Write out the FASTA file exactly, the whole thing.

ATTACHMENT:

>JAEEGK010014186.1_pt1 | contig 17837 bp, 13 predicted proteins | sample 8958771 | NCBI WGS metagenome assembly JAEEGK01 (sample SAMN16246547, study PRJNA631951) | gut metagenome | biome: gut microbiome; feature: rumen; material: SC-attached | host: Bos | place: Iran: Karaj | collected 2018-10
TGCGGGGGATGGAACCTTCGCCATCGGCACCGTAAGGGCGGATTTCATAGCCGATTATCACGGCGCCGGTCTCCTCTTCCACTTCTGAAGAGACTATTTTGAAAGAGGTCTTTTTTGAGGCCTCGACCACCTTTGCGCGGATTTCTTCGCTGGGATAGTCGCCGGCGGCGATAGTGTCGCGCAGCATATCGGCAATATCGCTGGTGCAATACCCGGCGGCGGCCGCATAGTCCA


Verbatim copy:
>JAEEGK010014186.1_pt1 | contig 17837 bp, 13 predicted proteins | sample 8958771 | NCBI WGS metagenome assembly JAEEGK01 (sample SAMN16246547, study PRJNA631951) | gut metagenome | biome: gut microbiome; feature: rumen; material: SC-attached | host: Bos | place: Iran: Karaj | collected 2018-10
TGCGGGGGATGGAACCTTCGCCATCGGCACCGTAAGGGCGGATTTCATAGCCGATTATCACGGCGCCGGTCTCCTCTTCCACTTCTGAAGAGACTATTTTGAAAGAGGTCTTTTTTGAGGCCTCGACCACCTTTGCGCGGATTTCTTCGCTGGGATAGTCGCCGGCGGCGATAGTGTCGCGCAGCATATCGGCAATATCGCTGGTGCAATACCCGGCGGCGGCCGCATAGTCCA